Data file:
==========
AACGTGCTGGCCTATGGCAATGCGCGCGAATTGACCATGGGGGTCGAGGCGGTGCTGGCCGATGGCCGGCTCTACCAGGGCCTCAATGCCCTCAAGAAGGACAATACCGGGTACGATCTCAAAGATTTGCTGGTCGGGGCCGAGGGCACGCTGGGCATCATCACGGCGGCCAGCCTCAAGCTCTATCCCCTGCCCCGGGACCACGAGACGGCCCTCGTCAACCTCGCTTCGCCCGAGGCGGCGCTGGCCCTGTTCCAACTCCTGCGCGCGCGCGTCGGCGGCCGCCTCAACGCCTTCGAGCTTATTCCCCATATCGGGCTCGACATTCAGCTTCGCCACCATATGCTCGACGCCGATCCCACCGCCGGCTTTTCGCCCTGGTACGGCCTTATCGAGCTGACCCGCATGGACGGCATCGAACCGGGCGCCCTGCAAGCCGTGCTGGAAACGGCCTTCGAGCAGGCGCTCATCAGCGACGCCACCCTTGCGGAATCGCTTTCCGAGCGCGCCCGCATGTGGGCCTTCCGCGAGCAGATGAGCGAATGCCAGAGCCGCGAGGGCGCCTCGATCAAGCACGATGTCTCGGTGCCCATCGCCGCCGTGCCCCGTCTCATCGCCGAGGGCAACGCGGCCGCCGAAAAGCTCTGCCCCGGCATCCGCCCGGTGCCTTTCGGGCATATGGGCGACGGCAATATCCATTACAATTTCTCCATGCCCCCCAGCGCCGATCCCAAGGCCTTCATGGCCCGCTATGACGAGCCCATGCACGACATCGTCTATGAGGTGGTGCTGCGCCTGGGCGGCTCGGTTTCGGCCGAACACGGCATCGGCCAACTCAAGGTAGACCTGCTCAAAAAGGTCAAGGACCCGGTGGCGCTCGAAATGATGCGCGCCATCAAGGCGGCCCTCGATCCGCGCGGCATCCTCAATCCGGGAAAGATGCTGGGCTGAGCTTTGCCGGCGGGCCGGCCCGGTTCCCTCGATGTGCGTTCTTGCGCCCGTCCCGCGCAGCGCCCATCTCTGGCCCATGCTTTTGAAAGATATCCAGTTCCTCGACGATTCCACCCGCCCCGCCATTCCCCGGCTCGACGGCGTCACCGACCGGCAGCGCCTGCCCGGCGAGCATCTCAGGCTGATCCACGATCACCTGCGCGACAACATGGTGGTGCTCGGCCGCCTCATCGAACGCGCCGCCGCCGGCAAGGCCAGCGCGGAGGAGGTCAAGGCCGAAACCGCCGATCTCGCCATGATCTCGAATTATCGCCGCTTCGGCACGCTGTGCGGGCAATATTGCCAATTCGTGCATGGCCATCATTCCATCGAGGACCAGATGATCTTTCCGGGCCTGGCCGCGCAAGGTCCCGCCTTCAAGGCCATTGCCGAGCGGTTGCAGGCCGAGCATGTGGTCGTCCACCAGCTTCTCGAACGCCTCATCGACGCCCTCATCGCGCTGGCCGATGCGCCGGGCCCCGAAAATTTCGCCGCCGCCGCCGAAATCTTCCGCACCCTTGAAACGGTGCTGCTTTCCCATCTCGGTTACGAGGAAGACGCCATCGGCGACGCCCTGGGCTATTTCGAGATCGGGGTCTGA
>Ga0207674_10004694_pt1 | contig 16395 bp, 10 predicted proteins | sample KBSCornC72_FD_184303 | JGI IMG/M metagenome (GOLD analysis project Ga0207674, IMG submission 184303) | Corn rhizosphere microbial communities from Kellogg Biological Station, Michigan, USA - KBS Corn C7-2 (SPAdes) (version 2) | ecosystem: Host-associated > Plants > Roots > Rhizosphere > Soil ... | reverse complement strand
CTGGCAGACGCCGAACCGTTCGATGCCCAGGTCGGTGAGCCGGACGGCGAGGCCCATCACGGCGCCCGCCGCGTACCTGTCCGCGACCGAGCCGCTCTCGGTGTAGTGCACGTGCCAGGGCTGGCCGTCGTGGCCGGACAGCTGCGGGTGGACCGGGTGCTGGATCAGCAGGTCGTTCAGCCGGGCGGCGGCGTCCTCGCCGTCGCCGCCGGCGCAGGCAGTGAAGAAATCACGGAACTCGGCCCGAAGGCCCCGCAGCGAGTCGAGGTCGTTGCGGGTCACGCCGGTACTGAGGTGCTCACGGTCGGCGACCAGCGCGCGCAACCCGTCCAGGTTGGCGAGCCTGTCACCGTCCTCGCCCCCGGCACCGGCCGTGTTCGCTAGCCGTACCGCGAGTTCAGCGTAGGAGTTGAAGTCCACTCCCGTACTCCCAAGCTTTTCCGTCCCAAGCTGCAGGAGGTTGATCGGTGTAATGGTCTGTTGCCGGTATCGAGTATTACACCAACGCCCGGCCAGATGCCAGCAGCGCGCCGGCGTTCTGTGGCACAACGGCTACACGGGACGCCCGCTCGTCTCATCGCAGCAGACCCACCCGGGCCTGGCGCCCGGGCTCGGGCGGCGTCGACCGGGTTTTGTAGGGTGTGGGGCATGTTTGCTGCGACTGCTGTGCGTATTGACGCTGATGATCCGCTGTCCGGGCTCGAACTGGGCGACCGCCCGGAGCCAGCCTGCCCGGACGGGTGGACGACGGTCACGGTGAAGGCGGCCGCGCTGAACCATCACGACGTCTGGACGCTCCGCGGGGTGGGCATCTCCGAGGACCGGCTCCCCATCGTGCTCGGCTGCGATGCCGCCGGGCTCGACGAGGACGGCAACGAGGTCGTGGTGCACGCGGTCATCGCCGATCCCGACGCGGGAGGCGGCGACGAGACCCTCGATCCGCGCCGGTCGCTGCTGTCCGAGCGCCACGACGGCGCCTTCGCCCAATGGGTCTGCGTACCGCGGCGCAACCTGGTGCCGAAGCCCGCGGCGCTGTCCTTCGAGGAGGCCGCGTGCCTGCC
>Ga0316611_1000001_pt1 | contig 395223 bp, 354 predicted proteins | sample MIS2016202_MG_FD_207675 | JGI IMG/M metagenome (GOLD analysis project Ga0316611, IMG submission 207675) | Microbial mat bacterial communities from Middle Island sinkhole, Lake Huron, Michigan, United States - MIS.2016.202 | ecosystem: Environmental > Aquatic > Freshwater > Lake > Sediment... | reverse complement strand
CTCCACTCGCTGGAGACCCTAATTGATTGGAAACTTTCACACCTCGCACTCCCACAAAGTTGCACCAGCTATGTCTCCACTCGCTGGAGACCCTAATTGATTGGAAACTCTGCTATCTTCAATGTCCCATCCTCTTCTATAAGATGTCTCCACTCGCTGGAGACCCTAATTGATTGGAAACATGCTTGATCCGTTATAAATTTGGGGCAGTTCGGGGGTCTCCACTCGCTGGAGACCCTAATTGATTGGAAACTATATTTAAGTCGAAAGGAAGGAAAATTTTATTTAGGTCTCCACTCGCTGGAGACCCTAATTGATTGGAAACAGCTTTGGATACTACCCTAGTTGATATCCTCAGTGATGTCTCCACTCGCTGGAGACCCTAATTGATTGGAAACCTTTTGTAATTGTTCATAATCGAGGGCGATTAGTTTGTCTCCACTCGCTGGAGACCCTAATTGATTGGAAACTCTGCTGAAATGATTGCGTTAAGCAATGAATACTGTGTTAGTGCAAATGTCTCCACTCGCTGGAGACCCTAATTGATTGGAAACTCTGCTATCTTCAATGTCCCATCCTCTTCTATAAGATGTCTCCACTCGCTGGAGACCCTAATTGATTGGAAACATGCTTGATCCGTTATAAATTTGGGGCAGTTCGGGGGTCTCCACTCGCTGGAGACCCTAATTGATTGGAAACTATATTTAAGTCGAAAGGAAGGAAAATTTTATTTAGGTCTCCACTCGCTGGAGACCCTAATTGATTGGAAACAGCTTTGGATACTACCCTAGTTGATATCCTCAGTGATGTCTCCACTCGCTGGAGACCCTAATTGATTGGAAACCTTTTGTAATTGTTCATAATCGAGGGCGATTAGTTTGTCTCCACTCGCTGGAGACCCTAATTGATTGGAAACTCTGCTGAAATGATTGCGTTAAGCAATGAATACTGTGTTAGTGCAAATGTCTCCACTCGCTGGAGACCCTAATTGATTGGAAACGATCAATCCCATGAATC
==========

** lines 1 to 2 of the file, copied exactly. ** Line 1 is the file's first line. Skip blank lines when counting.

AACGTGCTGGCCTATGGCAATGCGCGCGAATTGACCATGGGGGTCGAGGCGGTGCTGGCCGATGGCCGGCTCTACCAGGGCCTCAATGCCCTCAAGAAGGACAATACCGGGTACGATCTCAAAGATTTGCTGGTCGGGGCCGAGGGCACGCTGGGCATCATCACGGCGGCCAGCCTCAAGCTCTATCCCCTGCCCCGGGACCACGAGACGGCCCTCGTCAACCTCGCTTCGCCCGAGGCGGCGCTGGCCCTGTTCCAACTCCTGCGCGCGCGCGTCGGCGGCCGCCTCAACGCCTTCGAGCTTATTCCCCATATCGGGCTCGACATTCAGCTTCGCCACCATATGCTCGACGCCGATCCCACCGCCGGCTTTTCGCCCTGGTACGGCCTTATCGAGCTGACCCGCATGGACGGCATCGAACCGGGCGCCCTGCAAGCCGTGCTGGAAACGGCCTTCGAGCAGGCGCTCATCAGCGACGCCACCCTTGCGGAATCGCTTTCCGAGCGCGCCCGCATGTGGGCCTTCCGCGAGCAGATGAGCGAATGCCAGAGCCGCGAGGGCGCCTCGATCAAGCACGATGTCTCGGTGCCCATCGCCGCCGTGCCCCGTCTCATCGCCGAGGGCAACGCGGCCGCCGAAAAGCTCTGCCCCGGCATCCGCCCGGTGCCTTTCGGGCATATGGGCGACGGCAATATCCATTACAATTTCTCCATGCCCCCCAGCGCCGATCCCAAGGCCTTCATGGCCCGCTATGACGAGCCCATGCACGACATCGTCTATGAGGTGGTGCTGCGCCTGGGCGGCTCGGTTTCGGCCGAACACGGCATCGGCCAACTCAAGGTAGACCTGCTCAAAAAGGTCAAGGACCCGGTGGCGCTCGAAATGATGCGCGCCATCAAGGCGGCCCTCGATCCGCGCGGCATCCTCAATCCGGGAAAGATGCTGGGCTGAGCTTTGCCGGCGGGCCGGCCCGGTTCCCTCGATGTGCGTTCTTGCGCCCGTCCCGCGCAGCGCCCATCTCTGGCCCATGCTTTTGAAAGATATCCAGTTCCTCGACGATTCCACCCGCCCCGCCATTCCCCGGCTCGACGGCGTCACCGACCGGCAGCGCCTGCCCGGCGAGCATCTCAGGCTGATCCACGATCACCTGCGCGACAACATGGTGGTGCTCGGCCGCCTCATCGAACGCGCCGCCGCCGGCAAGGCCAGCGCGGAGGAGGTCAAGGCCGAAACCGCCGATCTCGCCATGATCTCGAATTATCGCCGCTTCGGCACGCTGTGCGGGCAATATTGCCAATTCGTGCATGGCCATCATTCCATCGAGGACCAGATGATCTTTCCGGGCCTGGCCGCGCAAGGTCCCGCCTTCAAGGCCATTGCCGAGCGGTTGCAGGCCGAGCATGTGGTCGTCCACCAGCTTCTCGAACGCCTCATCGACGCCCTCATCGCGCTGGCCGATGCGCCGGGCCCCGAAAATTTCGCCGCCGCCGCCGAAATCTTCCGCACCCTTGAAACGGTGCTGCTTTCCCATCTCGGTTACGAGGAAGACGCCATCGGCGACGCCCTGGGCTATTTCGAGATCGGGGTCTGA
>Ga0207674_10004694_pt1 | contig 16395 bp, 10 predicted proteins | sample KBSCornC72_FD_184303 | JGI IMG/M metagenome (GOLD analysis project Ga0207674, IMG submission 184303) | Corn rhizosphere microbial communities from Kellogg Biological Station, Michigan, USA - KBS Corn C7-2 (SPAdes) (version 2) | ecosystem: Host-associated > Plants > Roots > Rhizosphere > Soil ... | reverse complement strand